If it's up to Bradley Beal, the national anthem protest by the Wizards would last throughout the season and until police brutality is addressed nationwide.
All of the players locked arms at Verizon Center on Tuesday night and are expected to repeat the stance in Thursday's game at the Philadelphia 76ers (CSN, 7 p.m. ET).
"We all agreed that we wanted to do something to show that we’re peacefully protesting it. That’s probably the calmest and least disrespectful way to do it," said Beal, a key figure in the team's decision but who wasn't available to address the topic after Tuesday's 106-95 exhibition-opening loss to the Miami Heat.
"We just came together as a team after shootaround (Tuesday) and just said we’re going to lock arms and everybody was, ‘OK, that’s a good idea.'"
Beal, the most outspoken player for the Wizards on social issues, was glad to take the lead on the topic and had conversations with John Wall who didn't play as he recovers from knee surgeries.
“It’s peacefully protesting. I’m not in favor of what’s been going on in the country. … There’s a lot of thing we need to get better at as a country. Nothing is perfect. Everything is pretty corrupt now. Protesting it, I’m all for it until something is done about it.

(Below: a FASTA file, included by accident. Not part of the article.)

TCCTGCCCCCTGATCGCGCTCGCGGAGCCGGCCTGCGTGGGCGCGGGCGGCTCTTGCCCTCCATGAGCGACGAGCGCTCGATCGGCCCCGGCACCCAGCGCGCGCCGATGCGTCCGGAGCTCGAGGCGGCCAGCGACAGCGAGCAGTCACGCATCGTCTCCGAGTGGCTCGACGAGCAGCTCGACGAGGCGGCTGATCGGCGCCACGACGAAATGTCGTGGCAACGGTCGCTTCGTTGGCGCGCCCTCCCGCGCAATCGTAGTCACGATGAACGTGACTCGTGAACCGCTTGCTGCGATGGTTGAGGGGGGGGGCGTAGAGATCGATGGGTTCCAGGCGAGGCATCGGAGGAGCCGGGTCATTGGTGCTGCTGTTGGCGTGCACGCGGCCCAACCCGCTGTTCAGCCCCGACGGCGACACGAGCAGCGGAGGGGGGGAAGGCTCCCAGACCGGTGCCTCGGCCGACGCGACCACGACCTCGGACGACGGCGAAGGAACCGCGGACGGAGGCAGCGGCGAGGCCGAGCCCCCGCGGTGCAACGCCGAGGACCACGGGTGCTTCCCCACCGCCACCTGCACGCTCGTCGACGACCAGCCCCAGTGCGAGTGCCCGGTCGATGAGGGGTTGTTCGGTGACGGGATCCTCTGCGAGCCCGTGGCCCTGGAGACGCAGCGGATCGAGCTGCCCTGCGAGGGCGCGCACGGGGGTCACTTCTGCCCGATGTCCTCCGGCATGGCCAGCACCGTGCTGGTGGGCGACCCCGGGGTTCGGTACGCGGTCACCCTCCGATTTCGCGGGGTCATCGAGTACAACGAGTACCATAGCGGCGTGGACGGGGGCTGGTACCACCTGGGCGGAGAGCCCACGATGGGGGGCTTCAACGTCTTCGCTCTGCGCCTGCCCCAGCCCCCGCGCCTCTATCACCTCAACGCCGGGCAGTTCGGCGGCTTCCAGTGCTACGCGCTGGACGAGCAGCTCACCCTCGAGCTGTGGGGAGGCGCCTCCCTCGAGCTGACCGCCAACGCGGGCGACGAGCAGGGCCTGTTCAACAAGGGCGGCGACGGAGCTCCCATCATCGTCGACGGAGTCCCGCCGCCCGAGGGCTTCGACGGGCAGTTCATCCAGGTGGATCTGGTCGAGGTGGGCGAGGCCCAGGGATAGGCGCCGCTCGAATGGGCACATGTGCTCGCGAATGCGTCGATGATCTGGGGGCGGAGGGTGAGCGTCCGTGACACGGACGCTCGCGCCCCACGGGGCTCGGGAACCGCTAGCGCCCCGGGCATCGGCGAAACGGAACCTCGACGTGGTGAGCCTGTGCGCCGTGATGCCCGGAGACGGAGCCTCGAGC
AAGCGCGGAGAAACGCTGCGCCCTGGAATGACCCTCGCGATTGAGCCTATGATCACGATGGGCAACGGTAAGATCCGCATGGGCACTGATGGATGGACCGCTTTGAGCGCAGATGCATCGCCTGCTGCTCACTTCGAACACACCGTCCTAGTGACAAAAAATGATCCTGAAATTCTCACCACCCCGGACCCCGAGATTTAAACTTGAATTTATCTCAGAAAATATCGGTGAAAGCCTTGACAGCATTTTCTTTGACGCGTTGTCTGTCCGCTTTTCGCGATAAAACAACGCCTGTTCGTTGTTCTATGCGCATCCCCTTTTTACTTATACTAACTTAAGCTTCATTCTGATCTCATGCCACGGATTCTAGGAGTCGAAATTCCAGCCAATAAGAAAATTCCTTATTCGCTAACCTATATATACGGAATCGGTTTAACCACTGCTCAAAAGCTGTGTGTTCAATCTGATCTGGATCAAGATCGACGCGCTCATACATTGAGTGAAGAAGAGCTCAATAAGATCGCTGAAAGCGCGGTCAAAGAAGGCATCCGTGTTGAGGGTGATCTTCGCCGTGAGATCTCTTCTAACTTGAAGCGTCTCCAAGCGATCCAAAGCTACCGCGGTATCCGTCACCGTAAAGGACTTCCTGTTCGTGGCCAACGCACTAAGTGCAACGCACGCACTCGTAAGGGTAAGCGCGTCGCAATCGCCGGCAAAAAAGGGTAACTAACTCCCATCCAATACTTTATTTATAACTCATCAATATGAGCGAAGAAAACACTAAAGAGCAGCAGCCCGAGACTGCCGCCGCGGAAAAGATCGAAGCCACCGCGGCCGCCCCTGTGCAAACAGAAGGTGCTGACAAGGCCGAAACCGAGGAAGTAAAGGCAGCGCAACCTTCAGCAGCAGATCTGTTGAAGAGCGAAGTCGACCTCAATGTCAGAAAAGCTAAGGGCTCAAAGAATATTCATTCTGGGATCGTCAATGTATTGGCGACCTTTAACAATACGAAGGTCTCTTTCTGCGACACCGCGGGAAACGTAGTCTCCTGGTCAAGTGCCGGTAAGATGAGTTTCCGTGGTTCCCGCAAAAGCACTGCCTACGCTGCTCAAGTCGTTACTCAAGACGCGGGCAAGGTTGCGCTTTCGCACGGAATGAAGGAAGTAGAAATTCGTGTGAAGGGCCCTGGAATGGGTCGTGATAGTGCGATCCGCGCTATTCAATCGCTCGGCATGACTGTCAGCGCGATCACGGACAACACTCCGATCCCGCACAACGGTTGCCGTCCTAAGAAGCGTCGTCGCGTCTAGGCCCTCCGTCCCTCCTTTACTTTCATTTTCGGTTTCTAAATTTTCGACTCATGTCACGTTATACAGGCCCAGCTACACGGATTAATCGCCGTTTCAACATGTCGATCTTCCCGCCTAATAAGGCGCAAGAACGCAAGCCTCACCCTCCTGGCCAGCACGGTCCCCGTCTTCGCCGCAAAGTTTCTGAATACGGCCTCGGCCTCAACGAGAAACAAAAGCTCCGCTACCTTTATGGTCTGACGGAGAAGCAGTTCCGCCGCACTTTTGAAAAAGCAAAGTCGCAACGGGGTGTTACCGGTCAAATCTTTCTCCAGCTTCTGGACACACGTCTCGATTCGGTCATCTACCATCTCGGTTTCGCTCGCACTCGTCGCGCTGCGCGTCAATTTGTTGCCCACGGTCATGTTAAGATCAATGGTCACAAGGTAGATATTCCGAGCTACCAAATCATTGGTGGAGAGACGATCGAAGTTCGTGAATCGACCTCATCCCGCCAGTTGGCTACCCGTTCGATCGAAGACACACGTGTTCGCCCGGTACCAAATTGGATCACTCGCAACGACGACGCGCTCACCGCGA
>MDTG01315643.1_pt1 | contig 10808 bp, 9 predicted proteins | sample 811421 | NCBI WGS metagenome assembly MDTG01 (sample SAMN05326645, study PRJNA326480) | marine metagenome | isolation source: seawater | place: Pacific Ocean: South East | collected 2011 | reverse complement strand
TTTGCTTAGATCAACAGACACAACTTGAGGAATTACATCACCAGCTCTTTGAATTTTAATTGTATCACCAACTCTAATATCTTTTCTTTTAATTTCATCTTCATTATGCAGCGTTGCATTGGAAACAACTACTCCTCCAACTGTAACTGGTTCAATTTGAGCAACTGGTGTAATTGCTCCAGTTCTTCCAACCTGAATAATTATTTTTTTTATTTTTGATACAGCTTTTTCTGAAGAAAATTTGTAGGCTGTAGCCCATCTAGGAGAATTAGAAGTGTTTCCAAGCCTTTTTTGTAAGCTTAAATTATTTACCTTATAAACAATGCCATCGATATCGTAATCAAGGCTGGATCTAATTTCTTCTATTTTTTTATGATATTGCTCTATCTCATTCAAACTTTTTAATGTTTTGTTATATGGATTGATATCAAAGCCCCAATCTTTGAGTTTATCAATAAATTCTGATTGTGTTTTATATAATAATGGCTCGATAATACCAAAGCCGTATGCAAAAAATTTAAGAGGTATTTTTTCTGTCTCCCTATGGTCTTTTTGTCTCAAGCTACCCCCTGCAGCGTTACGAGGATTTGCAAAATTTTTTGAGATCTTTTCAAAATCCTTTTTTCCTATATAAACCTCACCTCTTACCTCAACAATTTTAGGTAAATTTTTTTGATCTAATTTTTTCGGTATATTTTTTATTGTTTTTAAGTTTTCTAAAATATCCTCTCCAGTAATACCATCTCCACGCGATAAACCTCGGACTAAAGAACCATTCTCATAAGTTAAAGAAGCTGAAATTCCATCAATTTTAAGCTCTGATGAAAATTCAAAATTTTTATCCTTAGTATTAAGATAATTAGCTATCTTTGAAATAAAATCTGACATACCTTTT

"I’m from St. Louis. (It has) hit home with all type of stuff over the past couple years with friends that I’ve lost to individual violence and police violence. It’s something that’s tough for a lot of us to deal with but this is our best way of doing it without (being) a big distraction.
"Hopefully, something happens to the point to where it’s getting recognized by everybody in the world because a lot of teams are doing it. ... We’re all doing it because we want something done about it. We’re realizing that we’re still citizens of this world. Even though we’re NBA players we still have a voice and we’re going to use it. This is our best way of showing it."
Coach Scott Brooks said before the season he'd support any form of peaceful protest from his team, but he also told them to back up their words with actions. Beal is in full support of that, too.
"That just showing that we're not just all talk. We have to get involved with the community. We have to do some outreach," Beal said.
"Whether it's meeting up with the police, bringing everybody together for a community basketball game or something. The smallest thing, it matters. We can't just do the protest thing and not have any action behind it."
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